Verige Roman Villa

The Verige Roman Villa is a villa rustica located in the bay of Verige off the coast of Istria, within Croatia’s Brijuni National Park. The Brijuni archipelago includes 14 small islands which are famous for their scenic beauty. In Roman times, numerous Roman villae rusticae adorned the coast of these islands referred to by Pliny the Elder as Insulae Pullariae. The construction of the villa began in the 1st century BC, reaching its heyday in the 1st century AD. Some parts of the villa were used until the 6th century.

Coordinates: 44°54’35.5″N 13°46’25.9″E

The fall of the Illyrian capital of Nesactium in the year 177 BC marked the onset of a long period of Roman rule which brought considerable economic, social and cultural changes to the entire Istrian peninsula, including the Brijuni Islands. The Roman navy found on the Brijuni Islands a safe and natural shelter. The Romans built many luxurious summer residences and palaces where they could relax and live from the products they produced.

The villa was owned by the senatorial Laecanii family and probably came under imperial ownership in the 2nd half of the 1st century AD. It is said to be among the three most luxurious villas in the Roman Empire alongside a Villa in Pompeii and another one on the island of Capri. The villa consisted of several buildings of residential and economic character situated in different parts of the bay. The whole complex covered an area of over six hectares. The villa also had a library, three level terraces and huge gardens.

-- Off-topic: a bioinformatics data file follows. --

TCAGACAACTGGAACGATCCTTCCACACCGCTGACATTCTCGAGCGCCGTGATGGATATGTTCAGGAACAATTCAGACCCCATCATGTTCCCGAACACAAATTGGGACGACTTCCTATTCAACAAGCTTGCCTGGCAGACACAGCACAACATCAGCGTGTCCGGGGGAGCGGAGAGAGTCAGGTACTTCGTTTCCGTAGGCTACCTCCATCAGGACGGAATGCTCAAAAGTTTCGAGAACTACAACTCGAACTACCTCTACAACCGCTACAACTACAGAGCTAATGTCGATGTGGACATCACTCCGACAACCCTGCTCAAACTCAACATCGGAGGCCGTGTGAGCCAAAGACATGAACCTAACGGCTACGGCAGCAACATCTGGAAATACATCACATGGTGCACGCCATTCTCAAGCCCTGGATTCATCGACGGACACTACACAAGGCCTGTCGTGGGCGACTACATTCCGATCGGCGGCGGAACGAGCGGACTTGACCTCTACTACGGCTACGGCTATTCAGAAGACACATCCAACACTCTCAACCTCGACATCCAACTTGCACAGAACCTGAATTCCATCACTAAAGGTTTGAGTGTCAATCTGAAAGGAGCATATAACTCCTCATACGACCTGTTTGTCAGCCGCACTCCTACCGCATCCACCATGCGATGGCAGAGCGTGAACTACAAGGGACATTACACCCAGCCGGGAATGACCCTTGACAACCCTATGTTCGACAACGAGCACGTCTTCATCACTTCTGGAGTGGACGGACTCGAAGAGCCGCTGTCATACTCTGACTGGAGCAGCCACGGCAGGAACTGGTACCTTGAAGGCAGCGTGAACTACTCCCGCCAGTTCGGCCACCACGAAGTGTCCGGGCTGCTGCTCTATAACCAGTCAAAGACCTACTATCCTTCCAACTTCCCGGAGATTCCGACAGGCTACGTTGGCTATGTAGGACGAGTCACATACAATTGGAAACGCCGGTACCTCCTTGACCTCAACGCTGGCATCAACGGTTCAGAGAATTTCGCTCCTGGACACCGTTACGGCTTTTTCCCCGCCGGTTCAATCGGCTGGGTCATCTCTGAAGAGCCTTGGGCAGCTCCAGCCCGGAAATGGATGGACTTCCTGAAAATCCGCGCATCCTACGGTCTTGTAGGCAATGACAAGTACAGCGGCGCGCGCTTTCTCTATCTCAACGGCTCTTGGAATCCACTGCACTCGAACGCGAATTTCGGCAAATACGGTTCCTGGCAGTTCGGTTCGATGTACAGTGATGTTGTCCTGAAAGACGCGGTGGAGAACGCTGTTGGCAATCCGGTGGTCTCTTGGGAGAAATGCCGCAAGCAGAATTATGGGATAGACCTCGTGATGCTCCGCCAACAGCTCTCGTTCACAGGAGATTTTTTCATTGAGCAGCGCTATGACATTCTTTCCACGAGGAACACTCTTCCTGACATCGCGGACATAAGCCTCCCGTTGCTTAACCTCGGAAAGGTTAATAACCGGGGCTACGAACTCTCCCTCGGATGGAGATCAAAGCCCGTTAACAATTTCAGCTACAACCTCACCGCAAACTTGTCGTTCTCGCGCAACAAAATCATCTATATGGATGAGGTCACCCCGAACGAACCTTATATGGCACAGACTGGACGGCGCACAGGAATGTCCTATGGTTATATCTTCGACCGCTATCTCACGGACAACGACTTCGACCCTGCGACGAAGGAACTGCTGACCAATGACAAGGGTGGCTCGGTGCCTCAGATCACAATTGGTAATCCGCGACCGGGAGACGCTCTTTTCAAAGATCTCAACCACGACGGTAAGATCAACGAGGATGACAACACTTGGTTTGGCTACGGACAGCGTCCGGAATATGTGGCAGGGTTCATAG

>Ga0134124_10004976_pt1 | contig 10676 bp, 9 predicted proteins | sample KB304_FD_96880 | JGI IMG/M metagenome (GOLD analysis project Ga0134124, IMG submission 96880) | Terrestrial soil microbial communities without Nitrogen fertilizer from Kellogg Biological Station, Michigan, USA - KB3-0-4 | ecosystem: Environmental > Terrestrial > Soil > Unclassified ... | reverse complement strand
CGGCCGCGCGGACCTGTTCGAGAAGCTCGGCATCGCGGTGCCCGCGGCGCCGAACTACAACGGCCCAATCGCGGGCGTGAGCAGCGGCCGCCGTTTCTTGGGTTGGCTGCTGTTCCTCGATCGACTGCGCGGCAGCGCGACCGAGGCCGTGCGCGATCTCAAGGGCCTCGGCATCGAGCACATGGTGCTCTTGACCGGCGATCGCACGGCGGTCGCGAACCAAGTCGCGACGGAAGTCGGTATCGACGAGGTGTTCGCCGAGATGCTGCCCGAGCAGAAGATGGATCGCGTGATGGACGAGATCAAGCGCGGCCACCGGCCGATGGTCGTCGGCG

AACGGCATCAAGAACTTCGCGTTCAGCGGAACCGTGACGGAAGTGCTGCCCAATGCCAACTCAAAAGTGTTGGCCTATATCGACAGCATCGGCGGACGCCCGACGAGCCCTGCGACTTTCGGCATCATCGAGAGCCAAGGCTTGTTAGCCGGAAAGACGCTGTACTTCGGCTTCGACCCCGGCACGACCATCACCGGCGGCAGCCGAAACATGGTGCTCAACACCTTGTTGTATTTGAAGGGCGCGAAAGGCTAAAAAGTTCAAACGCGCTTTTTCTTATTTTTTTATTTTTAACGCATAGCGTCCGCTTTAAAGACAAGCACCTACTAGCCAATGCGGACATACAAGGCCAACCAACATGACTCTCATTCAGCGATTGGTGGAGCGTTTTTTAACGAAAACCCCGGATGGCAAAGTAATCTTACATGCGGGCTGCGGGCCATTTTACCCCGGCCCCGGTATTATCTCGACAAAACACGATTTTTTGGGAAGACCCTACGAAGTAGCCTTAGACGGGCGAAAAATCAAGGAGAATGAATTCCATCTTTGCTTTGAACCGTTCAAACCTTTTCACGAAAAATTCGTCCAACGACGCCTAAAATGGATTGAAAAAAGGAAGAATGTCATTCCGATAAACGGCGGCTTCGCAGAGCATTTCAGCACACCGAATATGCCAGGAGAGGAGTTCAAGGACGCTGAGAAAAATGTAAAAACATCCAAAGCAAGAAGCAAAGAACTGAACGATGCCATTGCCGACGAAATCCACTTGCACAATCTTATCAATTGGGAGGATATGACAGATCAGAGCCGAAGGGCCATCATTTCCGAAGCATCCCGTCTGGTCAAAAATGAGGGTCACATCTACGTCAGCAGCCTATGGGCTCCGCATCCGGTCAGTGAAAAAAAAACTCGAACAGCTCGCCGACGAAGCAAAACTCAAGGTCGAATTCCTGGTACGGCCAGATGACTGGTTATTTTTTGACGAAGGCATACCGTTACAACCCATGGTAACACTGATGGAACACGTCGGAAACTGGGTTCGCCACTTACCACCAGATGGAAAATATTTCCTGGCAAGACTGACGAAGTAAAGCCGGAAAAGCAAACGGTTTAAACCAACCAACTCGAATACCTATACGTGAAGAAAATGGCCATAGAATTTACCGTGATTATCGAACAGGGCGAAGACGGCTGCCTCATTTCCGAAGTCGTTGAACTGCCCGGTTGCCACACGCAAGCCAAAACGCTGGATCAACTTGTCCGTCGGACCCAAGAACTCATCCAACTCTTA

Along with the luxurious villa, constituent parts of the complex also included three temples (to the sea god Neptune, the Capitoline Triad and the goddess Venus), and a palaestra. All these buildings were connected by a system of collonaded promenades stretching one kilometre along the sea, in harmony with the landscape. On the opposite side of the bay were the other areas dedicated to production activities as well as the thermae.

This villa was lavishly decorated with mosaic floors and frescoes, stucco decoration and precious marble.

PORTFOLIO

1924 artistic reconstruction of the Roman Villa in the Bay of Verige.
1924 artistic reconstruction of the Verige Roman Villa.
Roman Villa in the Bay of Verige
The foundations of the Verige Roman Villa.

Brijuni coastal villa and residential area reconstruction (BEGOVIĆ DVORŽAK, 1990).
Brijuni coastal villa and residential area reconstruction
(BEGOVIĆ DVORŽAK, 1990).
The Temple of Venus.
The Temple of Venus.

The ruins of the Temple of Venus.

The Temple of Venus.
The Temple of Venus.
The columns of the Temple of Venus.
The columns of the Temple of Venus.
The ruins of one of the monumental porticoes facing the bay.
The ruins of one of the monumental porticoes facing the bay.
The production part of the Villa.
The production part of the Villa.
The Thermae.
The Thermae.
The Thermae.
The Thermae.

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Pula

Located at the Southern tip of the Istrian peninsula, Pula sits at a location highly appreciated by ancient civilizations. It is a town of extraordinary beauty and culture with a three-thousand-year long history. This important Istrian port boasts a rich and varied cultural heritage that has attracted visitors for centuries.